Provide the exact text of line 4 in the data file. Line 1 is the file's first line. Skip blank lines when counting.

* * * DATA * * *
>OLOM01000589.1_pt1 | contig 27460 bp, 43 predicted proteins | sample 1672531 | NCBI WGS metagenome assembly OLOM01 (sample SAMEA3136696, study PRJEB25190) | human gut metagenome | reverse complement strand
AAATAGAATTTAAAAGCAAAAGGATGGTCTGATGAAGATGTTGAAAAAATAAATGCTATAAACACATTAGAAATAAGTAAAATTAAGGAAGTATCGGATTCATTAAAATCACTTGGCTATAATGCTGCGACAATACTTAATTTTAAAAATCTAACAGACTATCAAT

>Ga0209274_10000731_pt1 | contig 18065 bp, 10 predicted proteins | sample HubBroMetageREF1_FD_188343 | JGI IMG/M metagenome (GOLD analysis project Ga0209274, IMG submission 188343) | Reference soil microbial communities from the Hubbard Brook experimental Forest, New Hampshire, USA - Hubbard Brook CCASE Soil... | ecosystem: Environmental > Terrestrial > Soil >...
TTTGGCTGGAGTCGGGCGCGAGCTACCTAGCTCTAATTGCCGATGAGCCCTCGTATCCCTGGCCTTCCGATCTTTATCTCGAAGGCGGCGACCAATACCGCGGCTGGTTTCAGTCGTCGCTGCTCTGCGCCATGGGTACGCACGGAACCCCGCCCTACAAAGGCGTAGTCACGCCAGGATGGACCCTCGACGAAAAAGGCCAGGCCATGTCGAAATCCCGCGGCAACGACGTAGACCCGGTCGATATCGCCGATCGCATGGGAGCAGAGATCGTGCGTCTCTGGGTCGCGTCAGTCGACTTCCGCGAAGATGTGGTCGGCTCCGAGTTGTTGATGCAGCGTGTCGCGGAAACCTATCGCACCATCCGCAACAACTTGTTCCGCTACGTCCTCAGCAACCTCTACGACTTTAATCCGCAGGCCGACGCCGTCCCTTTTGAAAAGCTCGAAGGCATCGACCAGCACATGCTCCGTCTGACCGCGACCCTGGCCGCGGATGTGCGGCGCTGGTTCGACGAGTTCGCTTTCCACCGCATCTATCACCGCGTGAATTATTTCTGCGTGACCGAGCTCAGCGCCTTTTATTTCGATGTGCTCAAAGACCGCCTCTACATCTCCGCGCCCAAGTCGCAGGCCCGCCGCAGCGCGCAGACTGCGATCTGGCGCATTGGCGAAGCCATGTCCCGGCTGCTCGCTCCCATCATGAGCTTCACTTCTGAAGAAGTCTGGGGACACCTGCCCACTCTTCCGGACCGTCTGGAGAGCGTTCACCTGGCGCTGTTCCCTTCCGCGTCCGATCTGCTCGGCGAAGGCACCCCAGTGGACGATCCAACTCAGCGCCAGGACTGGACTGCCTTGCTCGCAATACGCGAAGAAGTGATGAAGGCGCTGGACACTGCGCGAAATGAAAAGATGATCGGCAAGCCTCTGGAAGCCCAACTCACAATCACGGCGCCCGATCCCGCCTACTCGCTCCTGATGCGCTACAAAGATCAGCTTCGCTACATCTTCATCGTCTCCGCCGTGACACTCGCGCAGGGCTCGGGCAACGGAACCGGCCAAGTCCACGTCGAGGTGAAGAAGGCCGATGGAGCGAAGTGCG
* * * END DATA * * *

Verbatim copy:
TTTGGCTGGAGTCGGGCGCGAGCTACCTAGCTCTAATTGCCGATGAGCCCTCGTATCCCTGGCCTTCCGATCTTTATCTCGAAGGCGGCGACCAATACCGCGGCTGGTTTCAGTCGTCGCTGCTCTGCGCCATGGGTACGCACGGAACCCCGCCCTACAAAGGCGTAGTCACGCCAGGATGGACCCTCGACGAAAAAGGCCAGGCCATGTCGAAATCCCGCGGCAACGACGTAGACCCGGTCGATATCGCCGATCGCATGGGAGCAGAGATCGTGCGTCTCTGGGTCGCGTCAGTCGACTTCCGCGAAGATGTGGTCGGCTCCGAGTTGTTGATGCAGCGTGTCGCGGAAACCTATCGCACCATCCGCAACAACTTGTTCCGCTACGTCCTCAGCAACCTCTACGACTTTAATCCGCAGGCCGACGCCGTCCCTTTTGAAAAGCTCGAAGGCATCGACCAGCACATGCTCCGTCTGACCGCGACCCTGGCCGCGGATGTGCGGCGCTGGTTCGACGAGTTCGCTTTCCACCGCATCTATCACCGCGTGAATTATTTCTGCGTGACCGAGCTCAGCGCCTTTTATTTCGATGTGCTCAAAGACCGCCTCTACATCTCCGCGCCCAAGTCGCAGGCCCGCCGCAGCGCGCAGACTGCGATCTGGCGCATTGGCGAAGCCATGTCCCGGCTGCTCGCTCCCATCATGAGCTTCACTTCTGAAGAAGTCTGGGGACACCTGCCCACTCTTCCGGACCGTCTGGAGAGCGTTCACCTGGCGCTGTTCCCTTCCGCGTCCGATCTGCTCGGCGAAGGCACCCCAGTGGACGATCCAACTCAGCGCCAGGACTGGACTGCCTTGCTCGCAATACGCGAAGAAGTGATGAAGGCGCTGGACACTGCGCGAAATGAAAAGATGATCGGCAAGCCTCTGGAAGCCCAACTCACAATCACGGCGCCCGATCCCGCCTACTCGCTCCTGATGCGCTACAAAGATCAGCTTCGCTACATCTTCATCGTCTCCGCCGTGACACTCGCGCAGGGCTCGGGCAACGGAACCGGCCAAGTCCACGTCGAGGTGAAGAAGGCCGATGGAGCGAAGTGCG